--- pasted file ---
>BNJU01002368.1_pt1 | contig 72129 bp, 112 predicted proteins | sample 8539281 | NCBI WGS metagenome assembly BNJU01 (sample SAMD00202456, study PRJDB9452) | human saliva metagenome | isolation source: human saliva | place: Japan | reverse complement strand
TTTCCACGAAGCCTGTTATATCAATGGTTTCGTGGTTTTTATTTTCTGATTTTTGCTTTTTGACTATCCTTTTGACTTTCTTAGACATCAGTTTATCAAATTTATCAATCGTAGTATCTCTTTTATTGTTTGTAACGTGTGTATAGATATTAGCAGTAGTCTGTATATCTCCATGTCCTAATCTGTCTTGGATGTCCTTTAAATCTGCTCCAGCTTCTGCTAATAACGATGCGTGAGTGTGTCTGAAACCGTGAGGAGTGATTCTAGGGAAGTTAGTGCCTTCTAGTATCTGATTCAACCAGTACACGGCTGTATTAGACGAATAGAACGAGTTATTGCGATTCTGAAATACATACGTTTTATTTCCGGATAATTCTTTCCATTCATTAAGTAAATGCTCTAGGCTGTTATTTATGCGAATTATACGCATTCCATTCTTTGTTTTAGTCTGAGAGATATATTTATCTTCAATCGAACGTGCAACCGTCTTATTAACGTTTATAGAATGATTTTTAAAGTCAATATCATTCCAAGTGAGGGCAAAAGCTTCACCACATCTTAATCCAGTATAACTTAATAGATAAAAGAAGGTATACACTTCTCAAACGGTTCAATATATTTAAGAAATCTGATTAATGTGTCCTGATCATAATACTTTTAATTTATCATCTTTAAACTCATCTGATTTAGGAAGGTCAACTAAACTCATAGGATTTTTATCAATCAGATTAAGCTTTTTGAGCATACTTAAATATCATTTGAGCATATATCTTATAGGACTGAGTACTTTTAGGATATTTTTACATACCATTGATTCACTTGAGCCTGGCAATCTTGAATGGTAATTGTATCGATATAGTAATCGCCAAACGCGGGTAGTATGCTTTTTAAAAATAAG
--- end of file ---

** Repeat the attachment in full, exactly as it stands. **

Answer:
>BNJU01002368.1_pt1 | contig 72129 bp, 112 predicted proteins | sample 8539281 | NCBI WGS metagenome assembly BNJU01 (sample SAMD00202456, study PRJDB9452) | human saliva metagenome | isolation source: human saliva | place: Japan | reverse complement strand
TTTCCACGAAGCCTGTTATATCAATGGTTTCGTGGTTTTTATTTTCTGATTTTTGCTTTTTGACTATCCTTTTGACTTTCTTAGACATCAGTTTATCAAATTTATCAATCGTAGTATCTCTTTTATTGTTTGTAACGTGTGTATAGATATTAGCAGTAGTCTGTATATCTCCATGTCCTAATCTGTCTTGGATGTCCTTTAAATCTGCTCCAGCTTCTGCTAATAACGATGCGTGAGTGTGTCTGAAACCGTGAGGAGTGATTCTAGGGAAGTTAGTGCCTTCTAGTATCTGATTCAACCAGTACACGGCTGTATTAGACGAATAGAACGAGTTATTGCGATTCTGAAATACATACGTTTTATTTCCGGATAATTCTTTCCATTCATTAAGTAAATGCTCTAGGCTGTTATTTATGCGAATTATACGCATTCCATTCTTTGTTTTAGTCTGAGAGATATATTTATCTTCAATCGAACGTGCAACCGTCTTATTAACGTTTATAGAATGATTTTTAAAGTCAATATCATTCCAAGTGAGGGCAAAAGCTTCACCACATCTTAATCCAGTATAACTTAATAGATAAAAGAAGGTATACACTTCTCAAACGGTTCAATATATTTAAGAAATCTGATTAATGTGTCCTGATCATAATACTTTTAATTTATCATCTTTAAACTCATCTGATTTAGGAAGGTCAACTAAACTCATAGGATTTTTATCAATCAGATTAAGCTTTTTGAGCATACTTAAATATCATTTGAGCATATATCTTATAGGACTGAGTACTTTTAGGATATTTTTACATACCATTGATTCACTTGAGCCTGGCAATCTTGAATGGTAATTGTATCGATATAGTAATCGCCAAACGCGGGTAGTATGCTTTTTAAAAATAAG